Guilt is insidious. Not only do we usually feel guilt, but then we feel guilty about feeling guilty. Like, I go to visit my grandmother in her old age home mostly because I feel guilty about not going, and then I feel guilty because I’m primarily motivated by guilt! Like if I were a better person I would be doing it out of love, but I’m not, so that makes me terrible.

Breaking this cycle is hard. Like anything new, it’s going to feel unnatural for a while but it can be done.

How? Be kind to yourself.

This may sound a bit touchy-feely, but it is really a just a cognitive-behavioral approach with a bit of mindfulness thrown in. Dennis Tirch has done a lot of research into the positive benefits of compassion for yourself on worry, panic and fear. And what is guilt but worry that you aren’t doing the right thing, fear that you’re not a good person, and panic about what to do about it?

In his book, The Compassionate-Mind Guide to Overcoming Anxiety, Tirch writes:

the compassion focused model is based on research showing that some of the ways in which we instinctively regulate our response to threats have evolved from the attachment system that operates between infant and mother and from other basic relationships between mutually supportive people. We have specific systems in our brains that are sensitive to the kindness of others, and the experience of this kindness has a major impact on the way we process these threats and the way we process anxiety in particular.

The Dalai Lama defines compassion as “a sensitivity to the suffering of others, with a commitment to do something about it,” and Tirch also explains that we are greatly impacted by our compassion to ourselves.

In order to manage and overcome emotions like guilt that can prevent us from learning and achieving, we need to treat ourselves the same way we would the person we love most in the world. “We can direct our attention to inner images that evoke feelings of kindness, understanding, and support,” writes Tirch.

So the next time you look up from that proposal on the new infrastructure schematics and see that the sun is shining, go for a walk, notice where you are, and give your mind a chance to go into diffuse-mode and process what you’ve been focusing on all morning. And give yourself a hug for doing it.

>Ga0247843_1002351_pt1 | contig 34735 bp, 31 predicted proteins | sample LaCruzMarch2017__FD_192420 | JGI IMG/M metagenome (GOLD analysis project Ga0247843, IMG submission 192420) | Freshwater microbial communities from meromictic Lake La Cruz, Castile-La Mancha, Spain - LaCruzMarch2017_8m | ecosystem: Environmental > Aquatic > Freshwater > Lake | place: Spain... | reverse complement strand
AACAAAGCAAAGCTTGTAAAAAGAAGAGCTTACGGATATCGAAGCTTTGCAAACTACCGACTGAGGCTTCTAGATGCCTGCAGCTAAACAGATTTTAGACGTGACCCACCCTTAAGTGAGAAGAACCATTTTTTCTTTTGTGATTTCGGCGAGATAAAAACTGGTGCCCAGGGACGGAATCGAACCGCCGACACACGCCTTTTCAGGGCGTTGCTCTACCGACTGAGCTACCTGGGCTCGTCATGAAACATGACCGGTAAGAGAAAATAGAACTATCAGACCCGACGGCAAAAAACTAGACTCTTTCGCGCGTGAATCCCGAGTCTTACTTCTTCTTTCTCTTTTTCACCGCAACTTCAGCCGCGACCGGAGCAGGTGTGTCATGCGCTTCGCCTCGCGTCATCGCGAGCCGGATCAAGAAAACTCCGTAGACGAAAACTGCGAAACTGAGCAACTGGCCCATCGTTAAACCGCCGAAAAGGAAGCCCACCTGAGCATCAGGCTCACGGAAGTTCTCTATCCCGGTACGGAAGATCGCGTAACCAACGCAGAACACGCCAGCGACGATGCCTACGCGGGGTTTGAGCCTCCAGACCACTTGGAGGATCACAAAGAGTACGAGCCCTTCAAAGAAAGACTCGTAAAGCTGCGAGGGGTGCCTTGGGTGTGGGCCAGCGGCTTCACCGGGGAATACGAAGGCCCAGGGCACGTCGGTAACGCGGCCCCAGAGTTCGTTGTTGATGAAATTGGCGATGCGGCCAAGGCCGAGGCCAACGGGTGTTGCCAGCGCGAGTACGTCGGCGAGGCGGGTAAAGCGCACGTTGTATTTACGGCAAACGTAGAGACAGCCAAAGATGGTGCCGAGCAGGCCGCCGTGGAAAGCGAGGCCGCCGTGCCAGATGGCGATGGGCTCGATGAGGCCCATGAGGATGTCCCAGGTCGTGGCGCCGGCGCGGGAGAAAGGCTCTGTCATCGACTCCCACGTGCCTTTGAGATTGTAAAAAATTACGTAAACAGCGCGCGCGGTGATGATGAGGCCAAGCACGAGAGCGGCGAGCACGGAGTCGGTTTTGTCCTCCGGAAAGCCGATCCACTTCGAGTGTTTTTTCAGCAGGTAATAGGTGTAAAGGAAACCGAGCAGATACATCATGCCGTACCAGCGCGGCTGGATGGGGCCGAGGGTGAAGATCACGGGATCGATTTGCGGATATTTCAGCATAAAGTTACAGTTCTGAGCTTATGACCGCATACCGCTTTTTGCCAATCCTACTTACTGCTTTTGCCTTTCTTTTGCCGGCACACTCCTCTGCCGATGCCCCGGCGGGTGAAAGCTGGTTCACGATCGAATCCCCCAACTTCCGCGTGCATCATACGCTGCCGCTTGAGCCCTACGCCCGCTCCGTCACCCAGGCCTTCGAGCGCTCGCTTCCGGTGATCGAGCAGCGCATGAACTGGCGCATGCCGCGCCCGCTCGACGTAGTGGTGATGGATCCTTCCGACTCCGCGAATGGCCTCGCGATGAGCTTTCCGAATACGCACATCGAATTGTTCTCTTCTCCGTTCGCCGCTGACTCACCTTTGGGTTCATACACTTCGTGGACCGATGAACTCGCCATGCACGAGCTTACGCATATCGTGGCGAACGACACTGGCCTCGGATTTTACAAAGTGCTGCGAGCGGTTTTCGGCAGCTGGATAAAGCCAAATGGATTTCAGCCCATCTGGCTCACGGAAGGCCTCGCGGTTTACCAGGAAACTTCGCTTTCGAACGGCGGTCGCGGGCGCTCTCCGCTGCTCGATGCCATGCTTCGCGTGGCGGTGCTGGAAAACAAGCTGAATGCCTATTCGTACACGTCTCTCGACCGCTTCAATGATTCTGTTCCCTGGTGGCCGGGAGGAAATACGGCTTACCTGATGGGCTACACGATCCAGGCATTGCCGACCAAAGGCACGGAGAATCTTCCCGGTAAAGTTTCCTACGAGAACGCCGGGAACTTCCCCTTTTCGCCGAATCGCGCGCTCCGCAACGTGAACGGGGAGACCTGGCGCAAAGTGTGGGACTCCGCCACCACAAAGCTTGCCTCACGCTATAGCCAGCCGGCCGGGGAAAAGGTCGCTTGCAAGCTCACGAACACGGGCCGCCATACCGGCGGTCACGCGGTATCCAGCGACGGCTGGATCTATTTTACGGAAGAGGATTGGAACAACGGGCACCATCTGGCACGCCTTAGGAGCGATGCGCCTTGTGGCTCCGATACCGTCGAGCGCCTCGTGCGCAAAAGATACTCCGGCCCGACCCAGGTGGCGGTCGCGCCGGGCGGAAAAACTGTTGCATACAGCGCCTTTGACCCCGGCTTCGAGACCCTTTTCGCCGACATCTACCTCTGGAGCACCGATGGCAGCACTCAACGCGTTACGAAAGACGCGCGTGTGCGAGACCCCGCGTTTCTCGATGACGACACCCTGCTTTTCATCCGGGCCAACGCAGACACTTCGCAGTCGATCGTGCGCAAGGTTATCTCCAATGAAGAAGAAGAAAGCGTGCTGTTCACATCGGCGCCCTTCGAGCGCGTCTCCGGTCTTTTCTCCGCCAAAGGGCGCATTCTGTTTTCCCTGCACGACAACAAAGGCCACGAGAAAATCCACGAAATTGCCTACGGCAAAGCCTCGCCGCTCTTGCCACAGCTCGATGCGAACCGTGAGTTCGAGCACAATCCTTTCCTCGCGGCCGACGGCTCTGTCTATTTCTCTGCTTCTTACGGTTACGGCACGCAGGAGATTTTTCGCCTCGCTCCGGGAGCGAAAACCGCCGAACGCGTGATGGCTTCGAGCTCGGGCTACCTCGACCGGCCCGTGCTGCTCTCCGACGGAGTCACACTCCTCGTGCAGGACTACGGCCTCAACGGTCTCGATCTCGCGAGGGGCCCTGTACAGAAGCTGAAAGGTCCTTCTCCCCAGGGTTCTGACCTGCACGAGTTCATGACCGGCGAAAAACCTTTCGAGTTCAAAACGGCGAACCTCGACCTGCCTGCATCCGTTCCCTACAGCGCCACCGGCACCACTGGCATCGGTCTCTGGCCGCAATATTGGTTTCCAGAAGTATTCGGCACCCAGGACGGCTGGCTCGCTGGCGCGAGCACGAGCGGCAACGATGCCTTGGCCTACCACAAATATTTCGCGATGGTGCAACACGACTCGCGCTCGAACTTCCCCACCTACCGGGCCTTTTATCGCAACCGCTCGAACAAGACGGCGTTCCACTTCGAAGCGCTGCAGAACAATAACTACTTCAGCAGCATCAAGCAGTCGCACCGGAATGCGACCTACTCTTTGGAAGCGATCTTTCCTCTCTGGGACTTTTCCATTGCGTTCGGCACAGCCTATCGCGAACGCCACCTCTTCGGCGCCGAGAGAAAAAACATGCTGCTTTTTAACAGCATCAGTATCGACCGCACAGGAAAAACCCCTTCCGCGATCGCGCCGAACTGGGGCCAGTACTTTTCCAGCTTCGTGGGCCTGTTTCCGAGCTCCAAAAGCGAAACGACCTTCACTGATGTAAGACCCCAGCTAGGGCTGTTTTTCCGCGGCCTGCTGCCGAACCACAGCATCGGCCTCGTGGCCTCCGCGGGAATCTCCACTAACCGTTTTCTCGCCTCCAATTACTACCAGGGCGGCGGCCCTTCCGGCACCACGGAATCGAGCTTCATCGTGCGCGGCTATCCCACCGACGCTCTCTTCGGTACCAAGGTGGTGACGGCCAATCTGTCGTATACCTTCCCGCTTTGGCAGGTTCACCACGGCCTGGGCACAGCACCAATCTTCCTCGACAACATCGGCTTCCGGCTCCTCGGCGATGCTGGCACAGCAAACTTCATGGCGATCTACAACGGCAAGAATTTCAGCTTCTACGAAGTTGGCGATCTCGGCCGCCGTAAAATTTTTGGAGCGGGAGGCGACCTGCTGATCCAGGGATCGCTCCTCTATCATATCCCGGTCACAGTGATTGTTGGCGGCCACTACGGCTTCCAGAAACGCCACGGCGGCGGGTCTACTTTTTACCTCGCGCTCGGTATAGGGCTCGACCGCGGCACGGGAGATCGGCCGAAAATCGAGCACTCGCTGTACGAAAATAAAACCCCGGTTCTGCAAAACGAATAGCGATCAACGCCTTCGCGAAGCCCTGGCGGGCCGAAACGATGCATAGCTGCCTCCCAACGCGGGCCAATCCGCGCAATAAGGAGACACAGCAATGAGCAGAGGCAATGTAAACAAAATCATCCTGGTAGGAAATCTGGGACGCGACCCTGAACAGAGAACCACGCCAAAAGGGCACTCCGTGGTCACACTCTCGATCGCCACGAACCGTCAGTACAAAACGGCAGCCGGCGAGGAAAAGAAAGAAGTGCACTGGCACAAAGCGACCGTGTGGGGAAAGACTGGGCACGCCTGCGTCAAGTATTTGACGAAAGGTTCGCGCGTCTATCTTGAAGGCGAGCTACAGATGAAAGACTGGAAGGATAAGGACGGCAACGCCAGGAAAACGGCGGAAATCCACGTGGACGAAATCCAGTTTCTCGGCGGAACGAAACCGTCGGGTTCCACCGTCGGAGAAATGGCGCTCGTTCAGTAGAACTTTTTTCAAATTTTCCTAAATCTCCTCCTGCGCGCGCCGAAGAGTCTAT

J.K. Rowling On People’s Intolerance of Alternative Viewpoints

At the PEN America Literary Gala & Free Expression Awards, J.K. Rowling, of Harry Potter fame, received the 2016 PEN/Allen Foundation Literary Service Award. Embedded in her acceptance speech is some timeless wisdom on tolerance and acceptance:

Intolerance of alternative viewpoints is spreading to places that make me, a moderate and a liberal, most uncomfortable. Only last year, we saw an online petition to ban Donald Trump from entry to the U.K. It garnered half a million signatures.

Just a moment.

I find almost everything that Mr. Trump says objectionable. I consider him offensive and bigoted. But he has my full support to come to my country and be offensive and bigoted there. His freedom to speak protects my freedom to call him a bigot. His freedom guarantees mine. Unless we take that absolute position without caveats or apologies, we have set foot upon a road with only one destination. If my offended feelings can justify a travel ban on Donald Trump, I have no moral ground on which to argue that those offended by feminism or the fight for transgender rights or universal suffrage should not oppress campaigners for those causes. If you seek the removal of freedoms from an opponent simply on the grounds that they have offended you, you have crossed the line to stand alongside tyrants who imprison, torture and kill on exactly the same justification.

Too often we look at the world through our own eyes and fail to acknowledge the eyes of others. In so doing we often lose touch with reality.

The quick reaction our brains have to people who disagree with us is often that they are idiots. They shouldn't be allowed to talk or have a platform. They should lose.

This reminds me of Kathryn Schulz's insightful view on what we do when someone disagrees with us.

As a result we dismiss the views of others, failing to even consider that our view of the world might be wrong.

It's easy to be dismissive and intolerant of others. It's easy to say they're idiots and wish they didn't have the same rights you have. It's harder to map that to the very freedoms we enjoy and relate it to the world we want to live in.